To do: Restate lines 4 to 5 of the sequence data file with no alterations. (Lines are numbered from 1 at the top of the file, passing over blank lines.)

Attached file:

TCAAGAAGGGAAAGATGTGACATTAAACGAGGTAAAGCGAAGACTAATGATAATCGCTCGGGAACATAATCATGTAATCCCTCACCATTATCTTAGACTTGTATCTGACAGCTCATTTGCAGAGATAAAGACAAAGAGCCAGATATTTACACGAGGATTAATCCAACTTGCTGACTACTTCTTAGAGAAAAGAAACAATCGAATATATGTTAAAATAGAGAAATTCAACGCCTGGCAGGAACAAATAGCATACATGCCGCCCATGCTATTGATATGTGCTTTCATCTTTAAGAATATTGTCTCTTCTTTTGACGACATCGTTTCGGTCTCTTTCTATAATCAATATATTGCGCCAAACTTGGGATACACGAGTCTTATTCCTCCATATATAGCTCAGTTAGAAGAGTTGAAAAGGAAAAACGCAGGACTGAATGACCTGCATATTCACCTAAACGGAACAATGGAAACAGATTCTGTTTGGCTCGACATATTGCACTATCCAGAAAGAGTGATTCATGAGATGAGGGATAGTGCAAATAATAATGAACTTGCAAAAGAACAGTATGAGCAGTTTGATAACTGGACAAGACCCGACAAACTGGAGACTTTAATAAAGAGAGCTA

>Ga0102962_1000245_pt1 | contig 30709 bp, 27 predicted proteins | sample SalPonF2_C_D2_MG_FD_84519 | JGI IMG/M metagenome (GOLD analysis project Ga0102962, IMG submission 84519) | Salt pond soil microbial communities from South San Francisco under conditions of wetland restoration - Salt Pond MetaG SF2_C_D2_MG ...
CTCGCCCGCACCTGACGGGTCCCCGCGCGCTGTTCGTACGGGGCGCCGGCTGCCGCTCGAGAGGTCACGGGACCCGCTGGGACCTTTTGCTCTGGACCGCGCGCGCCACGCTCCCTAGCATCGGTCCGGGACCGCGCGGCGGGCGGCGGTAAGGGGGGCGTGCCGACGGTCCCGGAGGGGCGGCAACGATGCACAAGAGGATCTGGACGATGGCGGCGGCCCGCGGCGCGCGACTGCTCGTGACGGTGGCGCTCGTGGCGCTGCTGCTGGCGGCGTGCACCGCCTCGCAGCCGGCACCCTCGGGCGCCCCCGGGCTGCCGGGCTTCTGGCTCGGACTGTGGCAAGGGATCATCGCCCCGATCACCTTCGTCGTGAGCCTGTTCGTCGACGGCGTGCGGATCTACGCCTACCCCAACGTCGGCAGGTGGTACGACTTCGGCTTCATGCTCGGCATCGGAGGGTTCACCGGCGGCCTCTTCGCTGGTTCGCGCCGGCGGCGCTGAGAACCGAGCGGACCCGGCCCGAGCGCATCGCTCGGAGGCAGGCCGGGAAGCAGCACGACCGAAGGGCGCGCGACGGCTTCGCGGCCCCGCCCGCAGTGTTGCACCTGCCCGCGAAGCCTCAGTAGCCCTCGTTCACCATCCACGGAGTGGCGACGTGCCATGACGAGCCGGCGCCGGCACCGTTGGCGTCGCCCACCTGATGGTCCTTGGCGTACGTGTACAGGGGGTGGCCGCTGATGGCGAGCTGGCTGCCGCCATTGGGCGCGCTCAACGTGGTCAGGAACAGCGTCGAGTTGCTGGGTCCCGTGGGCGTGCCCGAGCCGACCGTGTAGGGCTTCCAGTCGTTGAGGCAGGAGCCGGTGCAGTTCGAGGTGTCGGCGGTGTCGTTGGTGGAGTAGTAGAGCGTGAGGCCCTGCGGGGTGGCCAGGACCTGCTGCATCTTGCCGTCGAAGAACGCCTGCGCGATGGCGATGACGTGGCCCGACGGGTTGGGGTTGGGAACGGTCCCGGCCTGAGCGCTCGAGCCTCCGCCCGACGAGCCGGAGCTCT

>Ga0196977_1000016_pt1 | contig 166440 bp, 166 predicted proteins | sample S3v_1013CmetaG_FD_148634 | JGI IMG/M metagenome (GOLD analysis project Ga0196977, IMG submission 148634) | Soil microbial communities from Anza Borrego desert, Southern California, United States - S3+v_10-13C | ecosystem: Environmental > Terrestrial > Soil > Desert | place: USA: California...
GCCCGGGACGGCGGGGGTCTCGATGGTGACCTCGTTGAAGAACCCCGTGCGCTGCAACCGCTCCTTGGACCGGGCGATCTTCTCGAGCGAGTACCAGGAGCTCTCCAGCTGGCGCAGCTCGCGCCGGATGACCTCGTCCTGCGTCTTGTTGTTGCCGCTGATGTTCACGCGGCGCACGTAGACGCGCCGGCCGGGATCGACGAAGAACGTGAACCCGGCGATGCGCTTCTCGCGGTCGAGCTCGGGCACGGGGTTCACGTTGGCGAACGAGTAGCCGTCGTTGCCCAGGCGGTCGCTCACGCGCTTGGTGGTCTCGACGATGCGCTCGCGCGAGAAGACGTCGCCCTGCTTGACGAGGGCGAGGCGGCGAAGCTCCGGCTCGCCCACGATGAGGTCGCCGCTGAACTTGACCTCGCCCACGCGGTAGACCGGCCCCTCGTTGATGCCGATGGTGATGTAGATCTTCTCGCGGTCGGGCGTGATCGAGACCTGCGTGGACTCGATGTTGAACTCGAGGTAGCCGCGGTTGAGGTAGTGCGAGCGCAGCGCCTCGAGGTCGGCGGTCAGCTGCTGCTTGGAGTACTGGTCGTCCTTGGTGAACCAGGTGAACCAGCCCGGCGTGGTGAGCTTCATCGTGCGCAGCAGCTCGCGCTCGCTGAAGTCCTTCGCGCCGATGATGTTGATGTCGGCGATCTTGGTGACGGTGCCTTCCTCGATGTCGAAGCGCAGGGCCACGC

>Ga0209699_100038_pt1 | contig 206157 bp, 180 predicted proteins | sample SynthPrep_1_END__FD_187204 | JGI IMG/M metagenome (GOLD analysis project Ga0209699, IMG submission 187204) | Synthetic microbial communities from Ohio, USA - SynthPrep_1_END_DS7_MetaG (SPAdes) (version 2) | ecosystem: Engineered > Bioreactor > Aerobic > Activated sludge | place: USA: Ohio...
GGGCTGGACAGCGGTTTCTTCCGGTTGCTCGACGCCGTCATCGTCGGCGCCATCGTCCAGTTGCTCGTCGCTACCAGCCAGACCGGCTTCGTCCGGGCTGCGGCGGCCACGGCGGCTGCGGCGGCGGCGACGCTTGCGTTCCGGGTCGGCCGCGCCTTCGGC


>Ga0196977_1000016_pt1 | contig 166440 bp, 166 predicted proteins | sample S3v_1013CmetaG_FD_148634 | JGI IMG/M metagenome (GOLD analysis project Ga0196977, IMG submission 148634) | Soil microbial communities from Anza Borrego desert, Southern California, United States - S3+v_10-13C | ecosystem: Environmental > Terrestrial > Soil > Desert | place: USA: California...
GCCCGGGACGGCGGGGGTCTCGATGGTGACCTCGTTGAAGAACCCCGTGCGCTGCAACCGCTCCTTGGACCGGGCGATCTTCTCGAGCGAGTACCAGGAGCTCTCCAGCTGGCGCAGCTCGCGCCGGATGACCTCGTCCTGCGTCTTGTTGTTGCCGCTGATGTTCACGCGGCGCACGTAGACGCGCCGGCCGGGATCGACGAAGAACGTGAACCCGGCGATGCGCTTCTCGCGGTCGAGCTCGGGCACGGGGTTCACGTTGGCGAACGAGTAGCCGTCGTTGCCCAGGCGGTCGCTCACGCGCTTGGTGGTCTCGACGATGCGCTCGCGCGAGAAGACGTCGCCCTGCTTGACGAGGGCGAGGCGGCGAAGCTCCGGCTCGCCCACGATGAGGTCGCCGCTGAACTTGACCTCGCCCACGCGGTAGACCGGCCCCTCGTTGATGCCGATGGTGATGTAGATCTTCTCGCGGTCGGGCGTGATCGAGACCTGCGTGGACTCGATGTTGAACTCGAGGTAGCCGCGGTTGAGGTAGTGCGAGCGCAGCGCCTCGAGGTCGGCGGTCAGCTGCTGCTTGGAGTACTGGTCGTCCTTGGTGAACCAGGTGAACCAGCCCGGCGTGGTGAGCTTCATCGTGCGCAGCAGCTCGCGCTCGCTGAAGTCCTTCGCGCCGATGATGTTGATGTCGGCGATCTTGGTGACGGTGCCTTCCTCGATGTCGAAGCGCAGGGCCACGC